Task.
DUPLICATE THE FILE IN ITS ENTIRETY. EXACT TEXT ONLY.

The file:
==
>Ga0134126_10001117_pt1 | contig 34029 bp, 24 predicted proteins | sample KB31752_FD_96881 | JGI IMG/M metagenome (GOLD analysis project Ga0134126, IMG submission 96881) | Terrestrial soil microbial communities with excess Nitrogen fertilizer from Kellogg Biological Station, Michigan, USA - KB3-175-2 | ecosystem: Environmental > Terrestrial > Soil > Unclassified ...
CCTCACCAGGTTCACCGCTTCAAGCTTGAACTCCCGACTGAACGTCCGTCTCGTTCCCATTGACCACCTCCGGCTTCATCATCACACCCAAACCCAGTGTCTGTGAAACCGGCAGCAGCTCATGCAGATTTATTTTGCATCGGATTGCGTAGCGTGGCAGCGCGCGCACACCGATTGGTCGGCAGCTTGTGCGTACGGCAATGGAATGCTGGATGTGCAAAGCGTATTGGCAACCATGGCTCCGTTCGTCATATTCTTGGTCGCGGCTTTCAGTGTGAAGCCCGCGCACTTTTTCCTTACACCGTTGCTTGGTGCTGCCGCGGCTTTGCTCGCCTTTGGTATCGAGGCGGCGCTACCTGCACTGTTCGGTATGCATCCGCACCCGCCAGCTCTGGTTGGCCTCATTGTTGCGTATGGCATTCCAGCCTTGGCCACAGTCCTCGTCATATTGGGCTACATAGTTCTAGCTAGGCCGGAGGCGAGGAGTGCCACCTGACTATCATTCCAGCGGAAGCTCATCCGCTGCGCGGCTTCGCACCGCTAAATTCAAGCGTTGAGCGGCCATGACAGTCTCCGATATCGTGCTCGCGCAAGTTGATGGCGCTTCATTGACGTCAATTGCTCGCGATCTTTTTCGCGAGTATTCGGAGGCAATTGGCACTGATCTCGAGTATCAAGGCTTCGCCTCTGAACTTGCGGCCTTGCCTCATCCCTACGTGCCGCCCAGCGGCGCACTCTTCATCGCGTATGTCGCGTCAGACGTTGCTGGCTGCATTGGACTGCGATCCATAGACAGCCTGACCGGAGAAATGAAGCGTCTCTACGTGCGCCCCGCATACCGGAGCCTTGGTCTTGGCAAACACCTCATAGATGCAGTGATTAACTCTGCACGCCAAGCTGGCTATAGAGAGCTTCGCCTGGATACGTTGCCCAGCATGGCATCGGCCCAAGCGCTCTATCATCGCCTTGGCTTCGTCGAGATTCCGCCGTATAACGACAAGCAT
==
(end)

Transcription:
>Ga0134126_10001117_pt1 | contig 34029 bp, 24 predicted proteins | sample KB31752_FD_96881 | JGI IMG/M metagenome (GOLD analysis project Ga0134126, IMG submission 96881) | Terrestrial soil microbial communities with excess Nitrogen fertilizer from Kellogg Biological Station, Michigan, USA - KB3-175-2 | ecosystem: Environmental > Terrestrial > Soil > Unclassified ...
CCTCACCAGGTTCACCGCTTCAAGCTTGAACTCCCGACTGAACGTCCGTCTCGTTCCCATTGACCACCTCCGGCTTCATCATCACACCCAAACCCAGTGTCTGTGAAACCGGCAGCAGCTCATGCAGATTTATTTTGCATCGGATTGCGTAGCGTGGCAGCGCGCGCACACCGATTGGTCGGCAGCTTGTGCGTACGGCAATGGAATGCTGGATGTGCAAAGCGTATTGGCAACCATGGCTCCGTTCGTCATATTCTTGGTCGCGGCTTTCAGTGTGAAGCCCGCGCACTTTTTCCTTACACCGTTGCTTGGTGCTGCCGCGGCTTTGCTCGCCTTTGGTATCGAGGCGGCGCTACCTGCACTGTTCGGTATGCATCCGCACCCGCCAGCTCTGGTTGGCCTCATTGTTGCGTATGGCATTCCAGCCTTGGCCACAGTCCTCGTCATATTGGGCTACATAGTTCTAGCTAGGCCGGAGGCGAGGAGTGCCACCTGACTATCATTCCAGCGGAAGCTCATCCGCTGCGCGGCTTCGCACCGCTAAATTCAAGCGTTGAGCGGCCATGACAGTCTCCGATATCGTGCTCGCGCAAGTTGATGGCGCTTCATTGACGTCAATTGCTCGCGATCTTTTTCGCGAGTATTCGGAGGCAATTGGCACTGATCTCGAGTATCAAGGCTTCGCCTCTGAACTTGCGGCCTTGCCTCATCCCTACGTGCCGCCCAGCGGCGCACTCTTCATCGCGTATGTCGCGTCAGACGTTGCTGGCTGCATTGGACTGCGATCCATAGACAGCCTGACCGGAGAAATGAAGCGTCTCTACGTGCGCCCCGCATACCGGAGCCTTGGTCTTGGCAAACACCTCATAGATGCAGTGATTAACTCTGCACGCCAAGCTGGCTATAGAGAGCTTCGCCTGGATACGTTGCCCAGCATGGCATCGGCCCAAGCGCTCTATCATCGCCTTGGCTTCGTCGAGATTCCGCCGTATAACGACAAGCAT